WANNON, VICTORIA · LP; NAT from 1917 -- The clause in question does not provide that the pension shall be absolutely taken away from a man who is imprisoned. The whole, or "only a portion, of it may be suspended while he is in prison. {: .speaker-L1T} ##### Mr YATES: -- It will largely depend upon the humour of the Commissioner. A soldier who has lost an arm or a leg while fighting at the front may, because of a slight lapse, lose his pension under the Bill as it stands. That ought not to be. Such a man, after serving his sentence, should be entitled to receive the amount coming to him in respect of the period during which he has been in prison. That is my conception of generous treatment. Having regard to all the restrictions that are being imposed, it seems to me that these pensions are going to assume the shape of something in the nature of a charitable dole. I do not approve of that. Another portion of the Bill provides that, in certain circumstances, the dependant in receipt of an annuity shall not be entitled to the full pension provided in the Bill ; and it is in regard to where it will prevent an old-age pensioner from receiving the whole of the war pension that I take exception to what is proposed. The very task of rearing a citizen fit to take his place in the firing line may have brought a man and woman into such a position as to render it necessary for them to draw old-age pensions, and, at the very time they might reasonably expect some little return for their outlay on their sen, that possible source of income is taken from them, and they are also prevented from getting the full amount of the minimum pension provided for in this Bill. This should not be the case. The dependants of the £52 class will be the very persons who should draw the full amount, and when we come to the pensions ranging from £101 to £156, I shall be anxious to know the basis on which the Commissioner will form his judgment as to whether the persons left behind by colonels and lieutenantcolonels were wholly or partially dependent on these deceased officers. Possibly they may not have been dependent on these officers for their livelihood, and it will be interesting to know how rauch is deducted from these higher amounts. There may not. be any deduction on account of a recipient of one of these higher pensions drawing an old-age pension. I trust that this clause dealing with annuities will not pass. The oldage pensioner is entitled, to the full amount of the pension as compensation for the loss of his or her son. It will only be a fair requital for those who sacrifice their lives for the nation. I know a middle-aged woman in South Australia who has lost her husband at the front - one of the best men who has trod tin's earth - and her only son is at the front. Her only other child is a daughter. She may also lose her son, but her pension will not exceed £52 a year. It has been said that we cannot place a monetary value on the services of our soldiers, and it is a bigger task to place a monetary value on a man's possibilities. Had it not been for the war, the husband might have become a millionaire, but all of that possibility went with his death, and yet the widow may be left with a daughter and £52 a year. In another case, a woman's husband and three sons are at the front. If all four lose their lives, she will receive £52 to replace services that they might have rendered to her. The system does not seem to me to be equitable. We are attempting to liberalize the Act, and our liberality should run to absolute generosity towards those who are going to the front. I am sorry to say that they are being forced to go. They are told, " We do not want you ; but your country does." That remark is heard, not only in Melbourne, but also all over Australia. We can only appreciate what is being done by applying the argument to ourselves. I would not like to leave behind me a mother or father whose sole support would be £52 a year. The amount is too small. If any one thing should be deleted from this Bill it is the power of the Commissioner to assess the amount to each dependant, and in Committee I shall make the suggestion that once a person lias proved his dependence, there shall be no further question about his being entitled to the pension. I hope that the Minister will listen to the suggestions which may be made for liberalizing the measure, and that with that object in view he will accept what amendments it is thought will improve the Bill. {: #debate-39-s13 .speaker-KEA} ##### Mr KELLY:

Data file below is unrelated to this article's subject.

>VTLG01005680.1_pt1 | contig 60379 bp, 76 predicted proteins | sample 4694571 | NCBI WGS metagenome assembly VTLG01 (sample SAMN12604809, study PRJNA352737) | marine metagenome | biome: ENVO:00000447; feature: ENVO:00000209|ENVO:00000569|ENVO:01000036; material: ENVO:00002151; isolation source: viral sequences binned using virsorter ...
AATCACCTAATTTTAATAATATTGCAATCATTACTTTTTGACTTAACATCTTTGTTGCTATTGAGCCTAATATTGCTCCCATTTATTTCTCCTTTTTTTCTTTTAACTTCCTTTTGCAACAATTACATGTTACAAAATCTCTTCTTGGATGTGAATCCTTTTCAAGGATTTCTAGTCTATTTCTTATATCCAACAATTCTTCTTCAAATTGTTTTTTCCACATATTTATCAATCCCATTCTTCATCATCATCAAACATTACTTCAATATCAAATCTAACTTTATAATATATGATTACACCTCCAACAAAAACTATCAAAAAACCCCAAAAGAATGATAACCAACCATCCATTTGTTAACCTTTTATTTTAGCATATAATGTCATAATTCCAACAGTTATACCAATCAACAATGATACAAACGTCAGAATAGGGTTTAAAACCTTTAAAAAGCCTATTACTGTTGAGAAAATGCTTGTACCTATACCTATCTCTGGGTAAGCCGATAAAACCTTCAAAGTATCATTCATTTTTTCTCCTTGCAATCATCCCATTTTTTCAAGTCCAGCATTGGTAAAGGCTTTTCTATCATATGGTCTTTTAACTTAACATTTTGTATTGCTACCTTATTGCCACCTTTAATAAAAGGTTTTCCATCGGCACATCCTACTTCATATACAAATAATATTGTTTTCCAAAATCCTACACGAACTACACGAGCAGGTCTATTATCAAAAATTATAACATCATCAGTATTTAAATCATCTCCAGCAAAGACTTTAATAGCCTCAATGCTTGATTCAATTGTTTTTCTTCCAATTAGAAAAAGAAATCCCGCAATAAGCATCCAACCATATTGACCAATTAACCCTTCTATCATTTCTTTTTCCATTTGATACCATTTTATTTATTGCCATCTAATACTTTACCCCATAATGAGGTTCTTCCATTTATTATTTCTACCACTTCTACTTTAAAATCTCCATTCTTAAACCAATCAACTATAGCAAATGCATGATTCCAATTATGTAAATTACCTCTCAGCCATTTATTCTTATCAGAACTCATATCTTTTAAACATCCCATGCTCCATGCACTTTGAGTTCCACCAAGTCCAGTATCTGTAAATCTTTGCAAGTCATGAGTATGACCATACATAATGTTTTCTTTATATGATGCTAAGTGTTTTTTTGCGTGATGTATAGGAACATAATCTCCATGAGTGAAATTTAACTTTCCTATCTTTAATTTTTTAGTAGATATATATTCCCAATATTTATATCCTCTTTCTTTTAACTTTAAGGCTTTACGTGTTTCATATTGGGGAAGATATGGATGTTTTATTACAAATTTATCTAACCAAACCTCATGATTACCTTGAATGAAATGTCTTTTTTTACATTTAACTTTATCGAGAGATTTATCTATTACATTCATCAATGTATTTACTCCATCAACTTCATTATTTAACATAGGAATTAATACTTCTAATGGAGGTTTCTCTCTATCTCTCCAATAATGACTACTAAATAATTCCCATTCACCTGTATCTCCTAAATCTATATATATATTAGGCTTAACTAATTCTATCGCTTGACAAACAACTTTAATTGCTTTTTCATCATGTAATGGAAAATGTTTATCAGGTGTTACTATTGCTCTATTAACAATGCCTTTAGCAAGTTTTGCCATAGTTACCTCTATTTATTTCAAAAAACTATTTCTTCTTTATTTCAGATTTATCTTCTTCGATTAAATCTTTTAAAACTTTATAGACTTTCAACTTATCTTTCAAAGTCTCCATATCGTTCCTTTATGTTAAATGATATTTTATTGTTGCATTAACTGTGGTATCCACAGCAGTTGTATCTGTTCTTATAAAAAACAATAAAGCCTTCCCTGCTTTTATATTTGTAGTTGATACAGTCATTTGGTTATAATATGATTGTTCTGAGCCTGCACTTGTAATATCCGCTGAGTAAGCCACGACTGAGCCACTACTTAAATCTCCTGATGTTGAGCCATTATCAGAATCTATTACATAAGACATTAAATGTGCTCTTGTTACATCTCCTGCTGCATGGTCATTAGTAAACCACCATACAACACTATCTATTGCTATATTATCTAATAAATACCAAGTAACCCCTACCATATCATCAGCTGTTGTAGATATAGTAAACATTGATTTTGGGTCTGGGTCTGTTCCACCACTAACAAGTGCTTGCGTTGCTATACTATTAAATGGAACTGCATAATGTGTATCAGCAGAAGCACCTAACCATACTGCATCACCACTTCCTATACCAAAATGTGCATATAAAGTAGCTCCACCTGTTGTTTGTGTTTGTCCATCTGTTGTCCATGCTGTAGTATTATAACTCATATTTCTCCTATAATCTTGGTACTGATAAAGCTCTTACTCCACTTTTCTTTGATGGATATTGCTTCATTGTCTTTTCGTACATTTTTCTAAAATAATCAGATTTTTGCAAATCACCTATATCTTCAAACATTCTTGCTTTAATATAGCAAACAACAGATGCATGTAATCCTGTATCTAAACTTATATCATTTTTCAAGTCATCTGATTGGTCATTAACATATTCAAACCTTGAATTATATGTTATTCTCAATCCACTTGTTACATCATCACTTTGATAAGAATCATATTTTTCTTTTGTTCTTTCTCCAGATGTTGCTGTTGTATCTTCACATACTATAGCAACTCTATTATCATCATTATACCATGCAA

Wentworth -- I agree with the remark of the honorable member with regard to liberalizing the provisions of the Statute to the true dependants of men who have fallen or have been injured at the front. A mother who has lost one son, or possibly a husband as well as a son or two, should be entitled to more than the maximum amount provided, and I hope that the Bill will be amended to enable this to be done. But, while I wish to see the Statute made as liberal as it can be made, having a reasonable view to our finances in the future, w© need to be a little careful with regard to the definition of " dependants." According to the Bill, a dependant is the dependant of a soldier at the time of his death or injury, and the maximum is increased by £52 a year in order to cover the case of more than one dependant. Any man who is willing to serve his country is anxious to see that those who are truly dependent upon him are provided for in the future, and does not desire that others whom he has not kept during his life should be kept by the State after he dies; but if he sees in an Act of Parliament a provision enabling this to be done after he enlists without any additional cost to himself, he will undoubtedly supply the formalities which enable a whole number of people to be entitled to draw 'pensions as his legitimate dependants. {: .speaker-JSC} ##### Mr Brennan: -- There are many decisions under the Workmen's Compensation Act and similar measures of what constitutes dependency. It is a question of fact. {: .speaker-KEA} ##### Mr KELLY: -- Under this Bill it will be a question of fact at the time of the soldier's death, whereas it should be a question of fact at the time of enlistment. Any person dependent on the soldier at the time he enlists should be kept by the State after the soldier dies. I am speaking of sisters, brothers, cousins, and aunts who, under this pension law, may become "dependants" provided the soldier makes them a weekly payment of so many pence. {: .speaker-JXA} ##### Mr Charlton: -- Inquiry will show whether they were really dependent on the soldier. {: .speaker-KEA} ##### Mr KELLY: -- The power of inquiry will rest with the Commissioner; but in practice the Commissioner will have a rough-and-ready method of dealing with cases. He will say, " Here is a bachelor who has gone away and left his deferred pay among five people - sisters and brothers." These persons are regarded by the Bill as dependants. {: .speaker-JSC} ##### Mr Brennan: -- Does the honorable member say that any person who receives anything from a soldier thereby becomes a dependant of the soldier? {: .speaker-KEA} ##### Mr KELLY: -- It is so laid down most clearly in the definition clause of the Bill. What we really wish to arrive at is a liberal measure which will reflect the opinion of the people, so far as *bond fide* dependants are concerned. We do not wish to create a whole army of technical dependants who were not dependent upon soldiers before they enlisted. {: .speaker-KK9} ##### Mr Jensen: -- But a whole army of dependants can receive only a certain amount under the schedule. {: .speaker-KEA} ##### Mr KELLY: -- They will receive £52 per annum more than one *bond fide* dependant can receive. This will not only be a greater burden on the State, but it will also militate against *bond fide* dependants. This strikes me as the fault of the Bill. The real test of what constitutes a dependant is dependency, not at the time of death, but at the time of enlistment, for after enlistment a man can make as many "dependants" as he wishes, and automatically, by so doing, the amount of the pension rises by £52 per annum. That is an inducement to create dependants. The mother, the wife, and the children of a man who goes away are his obvious dependants, and I desire the Bill to be most liberal to them ; but I do not wish to see a person who has received, perhaps, not more than a Christmas present from the soldier, automatically created a dependant. {: .speaker-KK9} ##### Mr Jensen: -- The provision is very stringent. Any person who wishes to be considered a dependant has to prove hisdependency to the Commissioner. {: .speaker-KEA} ##### Mr KELLY: -- The Pensions Board, I understand, has been burning the midnight oil trying to solve the question of who is or who is not a dependant. It will .not be possible for those who are already burdened with the 5440 *War Pensions* [REPRESENTATIVES.] *Bill (No.* 2). administration of the invalid and oldage pensions law to inquire minutely into each case. Therefore, a rough and ready method of administration must be adopted, and unless the definition of "dependant" be altered, the matter will be determined in accordance with the answer to the question, who was and who was not drawing deferred pay. {: .speaker-KK9} ##### Mr Jensen: -- The Registrars will inquire into every case in their own district, and will know who were dependants and who were not. {: .speaker-KEA} ##### Mr KELLY: -- The Registrars are not given the discretion which the Minister suggests. Action by a Registrar could be only in the nature of an appeal against the liberality of these provisions, and that I do not think a public servant would care to make. {: .speaker-JXA} ##### Mr Charlton: -- Does the honorable member say that the definition he speaks of is in the amending Bill? {: .speaker-KEA} ##### Mr KELLY: -- I am dealing with the law as amended. The Pensions Board has sat until midnight time and again, endeavouring to make sure that all who claimed to be dependants were *bond fide* dependants. {: .speaker-KK9} ##### Mr Jensen: -- The Board's work has been very heavy, because claims received from every part of Australia have had to be dealt with in Melbourne. {: .speaker-KEA} ##### Mr KELLY: -- If you defined "dependant ' ' as one who was a dependant at the date of enlistment, you would get over all difficulties, safeguarding the men's relatives as they are not now safeguarded, and protecting the revenue as well. As to the fear of the honorable member for Hunter that a man's dependants might lose their pensions should he be convicted of an offence, and sent to gaol, I would point out that it is only the man himself who will lose his pension in such an event. If his dependants were also to lose their pensions, I should not rest until the matter was set right. But it is plain that it is only the malefactor himself who loses the pension, and he only for the period during which he is in gaol. {: .speaker-JXA} ##### Mr Charlton: -- Section 5 is subdivided in such a way that it seems to me capable of the interpretation that the whole of the pensions must be withheld. {: .speaker-KEA} ##### Mr KELLY: -- As I read the provision, I think that it is perfectly clear, and that the dependants would not lose their pensions because of the fault of the pensioner on whom they were dependent should he be convicted and sent to gaol. When a pensioner who has served his sentence is released, he will again receive his pension. After all, the pension is given to enable the pensioner to live, and whilst he is an inmate of one of His Majesty's gaols he does not need it. {: .speaker-JXA} ##### Mr Charlton: -- The soldier's pension might be £52 a year, his wife's pension *£26* a year, and their one child's pension £13 a year, and the whole amount might be just sufficient to keep the family. If it were reduced by £52 by reason of the imprisonment of the husband, there would not be enough to keep the wife and child. {: .speaker-KEA} ##### Mr KELLY: -- There is something to be said for that view of the matter. My honorable friend is evidently in favour of liberalizing the schedule. The question is one for the Committee stage. I hope that before the Bill is considered in Committee the Minister will ask the opinion of his advisers as to the definition of " dependant." If he does so, we shall have the satisfaction of knowing that the provision is in accordance with expert advice. Question resolved in the affirmative. Bill read a second time. *In Committee:* Clause 1 agreed to. Progress reported. {: .page-start } page 5440 {:#debate-40} ### WAR LOAN BILL (No. 2) (UNITED KINGDOM) Bill returned from the Senate without amendment. {: .page-start } page 5440 {:#debate-41} ### INSCRIBED STOCK BILL *In Committee* (Consideration of GovernorGeneral's message) : {: #debate-41-s0 .speaker-F4N} ##### Mr FISHER: